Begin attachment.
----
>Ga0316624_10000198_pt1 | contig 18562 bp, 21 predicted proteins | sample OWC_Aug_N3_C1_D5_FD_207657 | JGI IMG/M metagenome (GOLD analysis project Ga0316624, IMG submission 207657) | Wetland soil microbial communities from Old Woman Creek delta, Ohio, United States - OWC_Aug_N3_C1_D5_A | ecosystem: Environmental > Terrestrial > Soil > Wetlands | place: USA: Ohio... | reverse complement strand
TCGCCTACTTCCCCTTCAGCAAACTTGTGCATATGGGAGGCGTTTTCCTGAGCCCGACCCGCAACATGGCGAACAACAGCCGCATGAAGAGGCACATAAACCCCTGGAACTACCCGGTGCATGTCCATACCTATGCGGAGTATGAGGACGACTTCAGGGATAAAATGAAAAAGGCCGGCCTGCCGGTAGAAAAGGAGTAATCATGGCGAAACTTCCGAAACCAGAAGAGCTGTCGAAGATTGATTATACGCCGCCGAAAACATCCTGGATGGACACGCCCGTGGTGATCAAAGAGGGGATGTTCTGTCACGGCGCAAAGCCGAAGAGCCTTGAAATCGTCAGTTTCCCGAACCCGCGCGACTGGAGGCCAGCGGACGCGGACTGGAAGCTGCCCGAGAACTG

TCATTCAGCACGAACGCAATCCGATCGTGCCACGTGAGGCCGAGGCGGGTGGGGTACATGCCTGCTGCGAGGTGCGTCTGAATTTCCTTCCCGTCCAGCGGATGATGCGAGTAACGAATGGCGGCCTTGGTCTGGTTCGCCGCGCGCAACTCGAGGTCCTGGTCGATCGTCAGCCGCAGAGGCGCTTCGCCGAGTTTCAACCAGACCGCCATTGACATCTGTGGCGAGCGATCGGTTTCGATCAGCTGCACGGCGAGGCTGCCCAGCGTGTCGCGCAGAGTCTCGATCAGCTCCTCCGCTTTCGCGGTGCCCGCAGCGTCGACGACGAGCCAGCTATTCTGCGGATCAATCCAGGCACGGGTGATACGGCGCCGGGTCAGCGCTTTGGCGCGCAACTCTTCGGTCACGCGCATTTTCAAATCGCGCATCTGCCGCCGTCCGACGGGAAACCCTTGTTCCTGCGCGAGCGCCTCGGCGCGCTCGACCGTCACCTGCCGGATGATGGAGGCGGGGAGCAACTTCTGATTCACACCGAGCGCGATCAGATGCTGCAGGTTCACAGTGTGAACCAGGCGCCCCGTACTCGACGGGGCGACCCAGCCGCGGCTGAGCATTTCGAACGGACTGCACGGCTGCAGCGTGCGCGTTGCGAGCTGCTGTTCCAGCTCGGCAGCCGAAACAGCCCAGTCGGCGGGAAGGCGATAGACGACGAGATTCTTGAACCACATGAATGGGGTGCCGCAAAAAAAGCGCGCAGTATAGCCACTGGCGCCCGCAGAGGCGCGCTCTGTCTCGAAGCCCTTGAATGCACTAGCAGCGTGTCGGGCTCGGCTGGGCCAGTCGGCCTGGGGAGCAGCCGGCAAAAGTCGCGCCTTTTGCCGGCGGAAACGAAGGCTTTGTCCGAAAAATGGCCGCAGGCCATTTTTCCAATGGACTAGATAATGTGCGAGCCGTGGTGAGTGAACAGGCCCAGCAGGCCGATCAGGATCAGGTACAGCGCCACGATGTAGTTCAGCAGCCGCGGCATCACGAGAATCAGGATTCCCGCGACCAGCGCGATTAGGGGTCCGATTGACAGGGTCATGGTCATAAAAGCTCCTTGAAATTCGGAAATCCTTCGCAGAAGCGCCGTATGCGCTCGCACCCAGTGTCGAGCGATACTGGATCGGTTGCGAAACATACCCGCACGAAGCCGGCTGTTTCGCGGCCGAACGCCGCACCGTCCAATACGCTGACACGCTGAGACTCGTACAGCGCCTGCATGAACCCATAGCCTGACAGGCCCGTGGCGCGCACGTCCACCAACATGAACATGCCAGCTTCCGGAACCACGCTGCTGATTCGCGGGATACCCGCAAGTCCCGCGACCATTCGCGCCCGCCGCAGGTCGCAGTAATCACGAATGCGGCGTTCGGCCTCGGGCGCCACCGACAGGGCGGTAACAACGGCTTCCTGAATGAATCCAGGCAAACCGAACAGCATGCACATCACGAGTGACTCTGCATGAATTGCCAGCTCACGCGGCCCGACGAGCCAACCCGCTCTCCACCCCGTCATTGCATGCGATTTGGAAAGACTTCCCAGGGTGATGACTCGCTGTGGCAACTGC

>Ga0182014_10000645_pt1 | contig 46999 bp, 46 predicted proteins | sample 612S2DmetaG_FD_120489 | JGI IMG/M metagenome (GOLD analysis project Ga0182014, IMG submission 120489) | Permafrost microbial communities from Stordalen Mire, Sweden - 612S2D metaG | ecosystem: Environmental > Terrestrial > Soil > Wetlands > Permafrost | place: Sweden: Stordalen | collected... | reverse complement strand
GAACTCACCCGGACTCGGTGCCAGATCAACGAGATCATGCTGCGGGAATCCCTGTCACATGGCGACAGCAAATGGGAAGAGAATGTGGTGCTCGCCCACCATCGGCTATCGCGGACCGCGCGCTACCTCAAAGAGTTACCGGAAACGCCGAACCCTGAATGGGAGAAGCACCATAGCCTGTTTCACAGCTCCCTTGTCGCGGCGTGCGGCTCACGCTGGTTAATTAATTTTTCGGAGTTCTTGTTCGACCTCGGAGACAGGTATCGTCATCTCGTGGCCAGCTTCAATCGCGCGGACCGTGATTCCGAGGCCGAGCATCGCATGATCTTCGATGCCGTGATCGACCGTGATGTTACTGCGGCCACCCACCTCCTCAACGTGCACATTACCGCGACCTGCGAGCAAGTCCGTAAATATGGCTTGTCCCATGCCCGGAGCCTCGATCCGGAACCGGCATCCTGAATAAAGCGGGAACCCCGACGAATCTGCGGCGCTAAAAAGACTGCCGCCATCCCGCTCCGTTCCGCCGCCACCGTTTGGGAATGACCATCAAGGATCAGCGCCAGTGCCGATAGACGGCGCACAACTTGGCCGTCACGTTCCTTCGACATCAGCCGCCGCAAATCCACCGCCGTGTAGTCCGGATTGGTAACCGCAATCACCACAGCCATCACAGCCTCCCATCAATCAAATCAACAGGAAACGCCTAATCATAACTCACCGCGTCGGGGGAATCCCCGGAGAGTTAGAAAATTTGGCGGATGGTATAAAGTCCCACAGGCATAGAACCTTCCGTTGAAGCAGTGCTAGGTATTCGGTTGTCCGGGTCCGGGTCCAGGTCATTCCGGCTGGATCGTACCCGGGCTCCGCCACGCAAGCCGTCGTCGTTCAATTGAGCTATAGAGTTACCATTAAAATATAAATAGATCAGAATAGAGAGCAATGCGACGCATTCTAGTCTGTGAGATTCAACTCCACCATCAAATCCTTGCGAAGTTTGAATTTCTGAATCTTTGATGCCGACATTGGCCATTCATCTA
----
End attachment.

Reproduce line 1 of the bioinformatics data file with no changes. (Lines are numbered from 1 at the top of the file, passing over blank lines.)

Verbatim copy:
>Ga0316624_10000198_pt1 | contig 18562 bp, 21 predicted proteins | sample OWC_Aug_N3_C1_D5_FD_207657 | JGI IMG/M metagenome (GOLD analysis project Ga0316624, IMG submission 207657) | Wetland soil microbial communities from Old Woman Creek delta, Ohio, United States - OWC_Aug_N3_C1_D5_A | ecosystem: Environmental > Terrestrial > Soil > Wetlands | place: USA: Ohio... | reverse complement strand